Response to the articles in The New York Times 2010 Humanities 2.0 series By Patricia Cohen.
All three of these articles speak about interesting and rather Avant Garde ways of connecting literature with modern opportunities in technology. It seems, at first, fascinating to use technology to “see” the world at a certain time and place in history. This new concept of spatial humanities allows historians to delve back into history to revisit their respective research and to ask new questions. Newly envisioned dimensional perspectives can break ground for new inquiries. I can see this being utilized in undergraduate courses at UNE. It’s a shift away from traditional learning, use of imagination to “picture” history. This could have benefits and drawbacks.
Cohen describes, in “For Bentham and Others, Scholars Enlist Public to Transcribe Papers,” use of crowd sourcing to transcribe 50,000 manuscript pages as a great use of collective energy. I think that undergraduates could benefit from working together more closely with each other. Students and faculty tend to be singularly focused on their questions. Faculty could encourage research programs that require others to participate, and mentor students to work together in teams and with public “researchers.” This seems to be a BIG step forward towards collaborative learning.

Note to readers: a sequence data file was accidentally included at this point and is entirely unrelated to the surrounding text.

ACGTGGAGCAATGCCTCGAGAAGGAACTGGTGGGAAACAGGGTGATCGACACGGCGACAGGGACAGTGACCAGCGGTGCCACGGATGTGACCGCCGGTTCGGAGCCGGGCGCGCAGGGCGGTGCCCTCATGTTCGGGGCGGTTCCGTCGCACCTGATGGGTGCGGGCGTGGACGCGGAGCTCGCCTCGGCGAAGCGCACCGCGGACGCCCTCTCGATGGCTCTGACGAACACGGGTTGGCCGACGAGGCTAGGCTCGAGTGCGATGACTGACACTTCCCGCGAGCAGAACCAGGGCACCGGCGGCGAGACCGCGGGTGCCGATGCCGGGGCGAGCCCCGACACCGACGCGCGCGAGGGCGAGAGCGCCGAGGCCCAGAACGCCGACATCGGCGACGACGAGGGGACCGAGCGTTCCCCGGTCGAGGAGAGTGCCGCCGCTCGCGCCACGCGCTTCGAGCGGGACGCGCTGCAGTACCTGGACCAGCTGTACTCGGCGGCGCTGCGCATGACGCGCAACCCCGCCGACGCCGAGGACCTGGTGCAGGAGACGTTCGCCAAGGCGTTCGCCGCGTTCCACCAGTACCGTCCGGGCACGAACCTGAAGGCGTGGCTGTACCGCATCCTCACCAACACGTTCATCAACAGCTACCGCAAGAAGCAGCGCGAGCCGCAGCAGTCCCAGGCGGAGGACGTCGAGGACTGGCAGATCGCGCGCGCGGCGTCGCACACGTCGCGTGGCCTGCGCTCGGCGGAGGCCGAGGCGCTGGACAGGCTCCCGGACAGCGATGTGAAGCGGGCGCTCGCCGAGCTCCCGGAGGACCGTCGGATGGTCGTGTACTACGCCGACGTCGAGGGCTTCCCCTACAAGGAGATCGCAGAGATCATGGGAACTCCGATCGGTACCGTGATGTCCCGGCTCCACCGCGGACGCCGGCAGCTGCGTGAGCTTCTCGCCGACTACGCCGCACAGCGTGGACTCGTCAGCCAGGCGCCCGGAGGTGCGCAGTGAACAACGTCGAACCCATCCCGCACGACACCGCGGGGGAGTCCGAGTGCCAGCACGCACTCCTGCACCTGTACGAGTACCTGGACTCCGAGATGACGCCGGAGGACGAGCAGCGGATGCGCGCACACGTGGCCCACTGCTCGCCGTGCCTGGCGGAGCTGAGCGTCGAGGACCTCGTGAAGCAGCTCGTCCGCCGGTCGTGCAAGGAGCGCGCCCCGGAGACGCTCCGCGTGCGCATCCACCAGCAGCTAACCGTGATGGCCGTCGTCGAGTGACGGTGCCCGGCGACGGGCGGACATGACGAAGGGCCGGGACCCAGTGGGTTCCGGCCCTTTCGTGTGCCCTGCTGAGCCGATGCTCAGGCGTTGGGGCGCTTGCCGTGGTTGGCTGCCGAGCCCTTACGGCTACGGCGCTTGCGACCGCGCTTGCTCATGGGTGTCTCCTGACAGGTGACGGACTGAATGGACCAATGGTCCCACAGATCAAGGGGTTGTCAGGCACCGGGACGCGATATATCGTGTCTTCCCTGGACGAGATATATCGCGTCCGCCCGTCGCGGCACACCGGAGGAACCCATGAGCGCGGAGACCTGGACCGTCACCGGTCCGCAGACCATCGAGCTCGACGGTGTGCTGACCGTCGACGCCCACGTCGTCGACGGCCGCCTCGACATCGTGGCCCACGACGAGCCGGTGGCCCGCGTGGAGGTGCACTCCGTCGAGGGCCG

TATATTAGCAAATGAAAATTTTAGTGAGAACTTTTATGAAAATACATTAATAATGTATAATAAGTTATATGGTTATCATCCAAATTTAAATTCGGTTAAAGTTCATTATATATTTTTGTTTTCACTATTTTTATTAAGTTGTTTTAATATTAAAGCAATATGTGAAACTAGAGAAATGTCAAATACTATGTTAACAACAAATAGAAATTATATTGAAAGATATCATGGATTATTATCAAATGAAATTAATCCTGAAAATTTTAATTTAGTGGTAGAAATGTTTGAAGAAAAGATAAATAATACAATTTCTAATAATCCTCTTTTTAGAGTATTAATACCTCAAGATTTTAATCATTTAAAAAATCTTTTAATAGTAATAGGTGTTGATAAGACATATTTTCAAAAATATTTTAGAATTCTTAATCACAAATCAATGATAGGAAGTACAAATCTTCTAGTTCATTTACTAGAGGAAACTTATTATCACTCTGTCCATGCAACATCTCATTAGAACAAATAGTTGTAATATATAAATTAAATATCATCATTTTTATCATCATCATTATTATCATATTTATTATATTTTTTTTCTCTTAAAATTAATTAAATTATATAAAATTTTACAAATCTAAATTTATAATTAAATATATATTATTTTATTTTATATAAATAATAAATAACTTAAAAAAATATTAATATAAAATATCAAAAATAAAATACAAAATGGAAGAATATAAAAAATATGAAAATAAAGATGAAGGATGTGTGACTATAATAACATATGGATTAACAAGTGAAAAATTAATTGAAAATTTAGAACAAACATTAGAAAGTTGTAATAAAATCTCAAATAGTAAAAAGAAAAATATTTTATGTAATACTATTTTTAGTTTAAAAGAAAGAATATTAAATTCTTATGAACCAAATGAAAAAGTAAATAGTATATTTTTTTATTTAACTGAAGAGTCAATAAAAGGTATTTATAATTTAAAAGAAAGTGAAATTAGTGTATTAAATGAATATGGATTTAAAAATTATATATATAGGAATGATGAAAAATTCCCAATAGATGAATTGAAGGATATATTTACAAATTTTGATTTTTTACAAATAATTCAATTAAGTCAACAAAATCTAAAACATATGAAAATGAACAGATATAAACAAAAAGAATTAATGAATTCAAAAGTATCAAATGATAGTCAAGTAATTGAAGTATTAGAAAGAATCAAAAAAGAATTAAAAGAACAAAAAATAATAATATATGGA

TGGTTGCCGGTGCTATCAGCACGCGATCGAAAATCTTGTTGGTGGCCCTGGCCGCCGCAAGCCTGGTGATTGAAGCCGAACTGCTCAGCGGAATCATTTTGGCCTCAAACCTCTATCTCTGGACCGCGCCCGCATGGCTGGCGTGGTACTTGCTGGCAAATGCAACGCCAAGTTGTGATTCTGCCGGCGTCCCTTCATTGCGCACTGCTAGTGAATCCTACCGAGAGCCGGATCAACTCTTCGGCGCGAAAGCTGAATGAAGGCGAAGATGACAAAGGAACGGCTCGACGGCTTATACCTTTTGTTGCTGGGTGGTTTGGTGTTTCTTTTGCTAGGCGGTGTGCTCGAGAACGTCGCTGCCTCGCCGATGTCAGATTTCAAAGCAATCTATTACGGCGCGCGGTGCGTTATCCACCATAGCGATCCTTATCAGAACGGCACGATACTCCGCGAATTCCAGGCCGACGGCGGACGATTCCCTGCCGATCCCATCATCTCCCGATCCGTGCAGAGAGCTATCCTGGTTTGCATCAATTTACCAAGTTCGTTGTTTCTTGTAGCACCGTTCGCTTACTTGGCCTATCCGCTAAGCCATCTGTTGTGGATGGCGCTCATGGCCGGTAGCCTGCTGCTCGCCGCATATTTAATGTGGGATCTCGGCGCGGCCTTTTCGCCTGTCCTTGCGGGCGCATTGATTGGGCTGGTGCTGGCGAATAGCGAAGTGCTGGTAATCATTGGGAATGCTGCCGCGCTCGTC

In her article “Giving Literature Virtual Life,” Patricia Cohen shares the experiences of a few small colleges and their innovative use of technology to bring avatars to Shakespeare classes. I love the idea to an extent, but am troubled by the following statement by Ms. Cook; “Until you get Shakespeare on its feet, you’re doing it an injustice. The plays are in 3-D, not 2-D.” Seems to me a dichotomy, because the method by which Ms. Cook is teaching is not on “its feet. “ In fact students could be learning Shakespeare in their pajamas in the kitchen sitting on hard chair. There are no feet involved. I like the idea of using virtual tools to re-enact plays in cyber theatres, but not at the expense of actually getting on one’s feet and doing the work of speaking the parts, and doing the moves.